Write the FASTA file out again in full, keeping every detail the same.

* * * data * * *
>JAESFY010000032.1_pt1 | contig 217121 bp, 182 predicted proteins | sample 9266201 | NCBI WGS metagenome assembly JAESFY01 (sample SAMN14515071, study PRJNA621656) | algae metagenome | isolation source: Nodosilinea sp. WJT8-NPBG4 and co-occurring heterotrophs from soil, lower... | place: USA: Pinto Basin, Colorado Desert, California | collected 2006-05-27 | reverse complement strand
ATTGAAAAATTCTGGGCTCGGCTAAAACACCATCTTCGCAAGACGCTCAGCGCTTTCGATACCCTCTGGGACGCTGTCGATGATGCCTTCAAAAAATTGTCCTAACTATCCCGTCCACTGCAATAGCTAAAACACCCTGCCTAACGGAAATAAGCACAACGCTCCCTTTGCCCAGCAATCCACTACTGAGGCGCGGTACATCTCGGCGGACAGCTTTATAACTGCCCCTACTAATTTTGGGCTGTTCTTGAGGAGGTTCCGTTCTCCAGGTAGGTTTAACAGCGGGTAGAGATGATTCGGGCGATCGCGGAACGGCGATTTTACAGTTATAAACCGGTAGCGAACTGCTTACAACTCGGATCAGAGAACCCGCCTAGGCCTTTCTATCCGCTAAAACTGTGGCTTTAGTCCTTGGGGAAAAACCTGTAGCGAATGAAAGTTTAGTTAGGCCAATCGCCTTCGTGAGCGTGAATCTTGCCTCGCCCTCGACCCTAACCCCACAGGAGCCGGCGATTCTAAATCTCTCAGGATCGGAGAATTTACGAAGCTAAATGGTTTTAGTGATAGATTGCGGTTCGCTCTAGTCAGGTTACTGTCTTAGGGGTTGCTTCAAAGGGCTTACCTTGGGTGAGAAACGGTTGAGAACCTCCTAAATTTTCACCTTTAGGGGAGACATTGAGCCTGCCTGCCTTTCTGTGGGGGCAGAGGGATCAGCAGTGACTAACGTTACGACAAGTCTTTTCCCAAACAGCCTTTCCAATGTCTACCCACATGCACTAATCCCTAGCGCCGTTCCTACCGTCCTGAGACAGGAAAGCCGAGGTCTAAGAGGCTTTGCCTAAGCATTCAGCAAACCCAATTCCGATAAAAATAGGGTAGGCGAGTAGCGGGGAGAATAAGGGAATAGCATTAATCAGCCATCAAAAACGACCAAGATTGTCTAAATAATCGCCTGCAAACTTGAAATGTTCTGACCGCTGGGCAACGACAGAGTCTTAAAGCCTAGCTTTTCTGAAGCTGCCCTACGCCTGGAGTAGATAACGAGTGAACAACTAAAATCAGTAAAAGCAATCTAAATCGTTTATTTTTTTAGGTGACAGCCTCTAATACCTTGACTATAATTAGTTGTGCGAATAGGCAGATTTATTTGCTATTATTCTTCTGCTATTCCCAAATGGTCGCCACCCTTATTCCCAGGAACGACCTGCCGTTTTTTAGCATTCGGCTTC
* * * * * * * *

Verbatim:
>JAESFY010000032.1_pt1 | contig 217121 bp, 182 predicted proteins | sample 9266201 | NCBI WGS metagenome assembly JAESFY01 (sample SAMN14515071, study PRJNA621656) | algae metagenome | isolation source: Nodosilinea sp. WJT8-NPBG4 and co-occurring heterotrophs from soil, lower... | place: USA: Pinto Basin, Colorado Desert, California | collected 2006-05-27 | reverse complement strand
ATTGAAAAATTCTGGGCTCGGCTAAAACACCATCTTCGCAAGACGCTCAGCGCTTTCGATACCCTCTGGGACGCTGTCGATGATGCCTTCAAAAAATTGTCCTAACTATCCCGTCCACTGCAATAGCTAAAACACCCTGCCTAACGGAAATAAGCACAACGCTCCCTTTGCCCAGCAATCCACTACTGAGGCGCGGTACATCTCGGCGGACAGCTTTATAACTGCCCCTACTAATTTTGGGCTGTTCTTGAGGAGGTTCCGTTCTCCAGGTAGGTTTAACAGCGGGTAGAGATGATTCGGGCGATCGCGGAACGGCGATTTTACAGTTATAAACCGGTAGCGAACTGCTTACAACTCGGATCAGAGAACCCGCCTAGGCCTTTCTATCCGCTAAAACTGTGGCTTTAGTCCTTGGGGAAAAACCTGTAGCGAATGAAAGTTTAGTTAGGCCAATCGCCTTCGTGAGCGTGAATCTTGCCTCGCCCTCGACCCTAACCCCACAGGAGCCGGCGATTCTAAATCTCTCAGGATCGGAGAATTTACGAAGCTAAATGGTTTTAGTGATAGATTGCGGTTCGCTCTAGTCAGGTTACTGTCTTAGGGGTTGCTTCAAAGGGCTTACCTTGGGTGAGAAACGGTTGAGAACCTCCTAAATTTTCACCTTTAGGGGAGACATTGAGCCTGCCTGCCTTTCTGTGGGGGCAGAGGGATCAGCAGTGACTAACGTTACGACAAGTCTTTTCCCAAACAGCCTTTCCAATGTCTACCCACATGCACTAATCCCTAGCGCCGTTCCTACCGTCCTGAGACAGGAAAGCCGAGGTCTAAGAGGCTTTGCCTAAGCATTCAGCAAACCCAATTCCGATAAAAATAGGGTAGGCGAGTAGCGGGGAGAATAAGGGAATAGCATTAATCAGCCATCAAAAACGACCAAGATTGTCTAAATAATCGCCTGCAAACTTGAAATGTTCTGACCGCTGGGCAACGACAGAGTCTTAAAGCCTAGCTTTTCTGAAGCTGCCCTACGCCTGGAGTAGATAACGAGTGAACAACTAAAATCAGTAAAAGCAATCTAAATCGTTTATTTTTTTAGGTGACAGCCTCTAATACCTTGACTATAATTAGTTGTGCGAATAGGCAGATTTATTTGCTATTATTCTTCTGCTATTCCCAAATGGTCGCCACCCTTATTCCCAGGAACGACCTGCCGTTTTTTAGCATTCGGCTTC